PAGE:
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Trailers and Mental Health: An Exploration of Psychological Distress Amongst Mobile Home Dwellers
Latter, Philip Joseph
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This thesis examines whether residing in a mobile home predicts higher rates of psychological distress. Using combined data from the General Social Survey (1994-2006), I differentiate housing into four distinct categories: mobile homes, conventional homes, apartments, and townhouses. After looking extensively at the history and experience of residing in a mobile home, particularly when viewed through a social stress theory lens, I hypothesize that mobile home residents should have higher levels of psychological distress after socioeconomic variables are controlled. While mobile home residents have the highest raw scores for psychological distress (a composite of depression and anxiety), these did not hold significance after the inclusion of the socioeconomic and control variables. Conversely, social network ties were stronger in the mobile home community than in other types of housing and this remained so after socioeconomic variables were included. This thesis supports Shelton, et al.â s (1983) findings that mobile home residents are in many ways more similar to their conventional home counterparts than those living in apartments. It also supports social stress theoryâ s assertion that social support is associated with better mental health and that socioeconomic factors are paramount when predicting levels of psychological distress.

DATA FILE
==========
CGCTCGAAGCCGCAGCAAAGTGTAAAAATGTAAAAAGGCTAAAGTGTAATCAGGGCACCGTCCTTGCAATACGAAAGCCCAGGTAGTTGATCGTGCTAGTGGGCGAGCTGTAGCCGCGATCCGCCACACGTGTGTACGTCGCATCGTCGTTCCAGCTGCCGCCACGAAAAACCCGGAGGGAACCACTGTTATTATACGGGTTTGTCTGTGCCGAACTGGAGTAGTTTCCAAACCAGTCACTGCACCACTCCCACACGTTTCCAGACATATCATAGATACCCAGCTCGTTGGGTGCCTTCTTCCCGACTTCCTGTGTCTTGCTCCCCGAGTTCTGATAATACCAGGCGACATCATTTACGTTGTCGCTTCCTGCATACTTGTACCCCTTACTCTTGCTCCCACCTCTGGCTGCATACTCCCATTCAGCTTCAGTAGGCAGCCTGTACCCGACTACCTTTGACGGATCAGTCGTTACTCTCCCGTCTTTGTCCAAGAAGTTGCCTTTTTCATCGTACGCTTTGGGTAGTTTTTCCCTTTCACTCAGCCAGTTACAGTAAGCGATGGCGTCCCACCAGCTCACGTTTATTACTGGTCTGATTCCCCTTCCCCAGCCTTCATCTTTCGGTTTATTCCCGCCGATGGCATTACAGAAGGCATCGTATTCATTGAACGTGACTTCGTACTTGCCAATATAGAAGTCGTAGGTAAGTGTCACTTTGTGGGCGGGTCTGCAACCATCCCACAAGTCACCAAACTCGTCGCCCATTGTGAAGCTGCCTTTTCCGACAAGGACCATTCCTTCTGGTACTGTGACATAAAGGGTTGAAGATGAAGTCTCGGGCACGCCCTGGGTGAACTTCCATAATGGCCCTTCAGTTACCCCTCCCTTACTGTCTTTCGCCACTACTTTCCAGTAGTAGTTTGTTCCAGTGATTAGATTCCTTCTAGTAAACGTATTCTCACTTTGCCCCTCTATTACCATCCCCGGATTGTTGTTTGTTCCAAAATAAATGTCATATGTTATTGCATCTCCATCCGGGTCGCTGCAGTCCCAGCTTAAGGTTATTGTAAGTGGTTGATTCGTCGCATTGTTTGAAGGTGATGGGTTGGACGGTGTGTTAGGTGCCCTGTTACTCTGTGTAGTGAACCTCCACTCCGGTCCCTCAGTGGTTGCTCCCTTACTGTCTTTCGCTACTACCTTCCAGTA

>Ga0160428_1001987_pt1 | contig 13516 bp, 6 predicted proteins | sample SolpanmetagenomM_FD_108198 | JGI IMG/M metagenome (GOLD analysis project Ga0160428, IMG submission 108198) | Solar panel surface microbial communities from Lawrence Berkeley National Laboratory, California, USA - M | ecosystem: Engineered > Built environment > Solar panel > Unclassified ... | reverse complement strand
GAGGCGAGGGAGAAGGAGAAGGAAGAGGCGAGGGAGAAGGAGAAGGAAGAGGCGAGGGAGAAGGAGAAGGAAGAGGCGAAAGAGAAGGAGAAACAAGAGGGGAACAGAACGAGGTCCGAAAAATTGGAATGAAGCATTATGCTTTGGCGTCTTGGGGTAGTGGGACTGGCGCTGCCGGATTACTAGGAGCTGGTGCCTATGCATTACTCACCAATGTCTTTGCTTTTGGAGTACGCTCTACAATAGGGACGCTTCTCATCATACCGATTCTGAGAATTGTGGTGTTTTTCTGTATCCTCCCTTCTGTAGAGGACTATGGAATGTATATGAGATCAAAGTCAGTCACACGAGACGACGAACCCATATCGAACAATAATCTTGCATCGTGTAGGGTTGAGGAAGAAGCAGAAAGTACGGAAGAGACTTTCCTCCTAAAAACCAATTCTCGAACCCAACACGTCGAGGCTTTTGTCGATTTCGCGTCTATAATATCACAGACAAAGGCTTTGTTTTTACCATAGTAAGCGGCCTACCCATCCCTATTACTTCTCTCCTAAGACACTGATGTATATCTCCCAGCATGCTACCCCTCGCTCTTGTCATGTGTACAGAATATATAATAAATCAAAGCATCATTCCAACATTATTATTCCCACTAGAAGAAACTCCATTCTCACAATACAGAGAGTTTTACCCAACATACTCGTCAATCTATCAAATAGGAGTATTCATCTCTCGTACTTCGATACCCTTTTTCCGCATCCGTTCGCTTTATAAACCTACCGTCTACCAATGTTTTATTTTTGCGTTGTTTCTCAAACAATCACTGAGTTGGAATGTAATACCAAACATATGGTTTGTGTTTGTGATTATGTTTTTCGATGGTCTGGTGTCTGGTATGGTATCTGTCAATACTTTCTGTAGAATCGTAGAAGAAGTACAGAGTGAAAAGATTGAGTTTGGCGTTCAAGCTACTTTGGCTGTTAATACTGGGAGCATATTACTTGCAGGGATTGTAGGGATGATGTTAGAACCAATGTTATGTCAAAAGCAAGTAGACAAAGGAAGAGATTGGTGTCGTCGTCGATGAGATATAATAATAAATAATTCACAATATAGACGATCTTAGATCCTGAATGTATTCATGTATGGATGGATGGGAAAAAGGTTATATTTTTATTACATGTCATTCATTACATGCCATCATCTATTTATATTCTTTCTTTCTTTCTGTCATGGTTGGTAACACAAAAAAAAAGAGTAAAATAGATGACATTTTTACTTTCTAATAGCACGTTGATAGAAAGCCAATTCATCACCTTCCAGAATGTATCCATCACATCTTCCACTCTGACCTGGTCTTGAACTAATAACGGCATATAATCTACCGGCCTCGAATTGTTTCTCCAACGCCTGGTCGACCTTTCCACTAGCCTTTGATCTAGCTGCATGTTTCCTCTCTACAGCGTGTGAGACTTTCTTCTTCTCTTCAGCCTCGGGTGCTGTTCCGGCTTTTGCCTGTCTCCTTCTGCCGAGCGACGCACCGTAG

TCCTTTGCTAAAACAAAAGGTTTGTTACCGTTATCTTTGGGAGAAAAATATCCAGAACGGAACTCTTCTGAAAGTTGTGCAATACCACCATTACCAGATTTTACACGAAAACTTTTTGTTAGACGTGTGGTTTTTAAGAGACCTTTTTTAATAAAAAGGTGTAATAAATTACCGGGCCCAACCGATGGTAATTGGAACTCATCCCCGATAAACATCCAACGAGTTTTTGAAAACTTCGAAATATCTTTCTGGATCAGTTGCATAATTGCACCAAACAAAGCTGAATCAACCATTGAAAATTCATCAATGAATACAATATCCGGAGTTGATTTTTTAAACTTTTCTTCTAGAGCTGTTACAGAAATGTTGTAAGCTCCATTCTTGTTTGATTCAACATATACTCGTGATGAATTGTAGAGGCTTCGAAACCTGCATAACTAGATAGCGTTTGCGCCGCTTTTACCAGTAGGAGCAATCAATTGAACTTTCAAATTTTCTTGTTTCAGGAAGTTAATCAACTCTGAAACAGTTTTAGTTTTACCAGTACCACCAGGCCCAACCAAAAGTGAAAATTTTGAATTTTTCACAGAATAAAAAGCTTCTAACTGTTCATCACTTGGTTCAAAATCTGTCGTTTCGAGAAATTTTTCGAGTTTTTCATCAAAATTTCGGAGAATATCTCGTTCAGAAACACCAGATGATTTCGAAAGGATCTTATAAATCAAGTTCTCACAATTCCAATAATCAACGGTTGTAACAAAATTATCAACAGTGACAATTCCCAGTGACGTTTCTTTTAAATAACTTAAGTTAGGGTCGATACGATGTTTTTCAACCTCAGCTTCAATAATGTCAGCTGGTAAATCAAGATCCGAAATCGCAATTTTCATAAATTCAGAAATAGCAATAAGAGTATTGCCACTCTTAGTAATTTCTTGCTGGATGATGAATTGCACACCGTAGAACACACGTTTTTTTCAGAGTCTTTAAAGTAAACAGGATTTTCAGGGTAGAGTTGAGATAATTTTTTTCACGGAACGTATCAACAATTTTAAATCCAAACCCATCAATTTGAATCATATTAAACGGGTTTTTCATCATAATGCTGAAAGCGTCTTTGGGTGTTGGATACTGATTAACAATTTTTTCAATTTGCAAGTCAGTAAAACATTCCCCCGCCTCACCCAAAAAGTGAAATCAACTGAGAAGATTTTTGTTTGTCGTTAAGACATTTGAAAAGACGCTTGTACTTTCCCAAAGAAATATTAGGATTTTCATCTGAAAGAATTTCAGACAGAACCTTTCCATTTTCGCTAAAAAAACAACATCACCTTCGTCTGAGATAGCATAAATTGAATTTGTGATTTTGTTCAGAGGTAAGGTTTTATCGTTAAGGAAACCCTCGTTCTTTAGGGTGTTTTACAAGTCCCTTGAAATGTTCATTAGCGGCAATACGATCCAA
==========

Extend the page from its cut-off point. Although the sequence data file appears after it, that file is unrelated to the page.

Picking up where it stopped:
- Masters Theses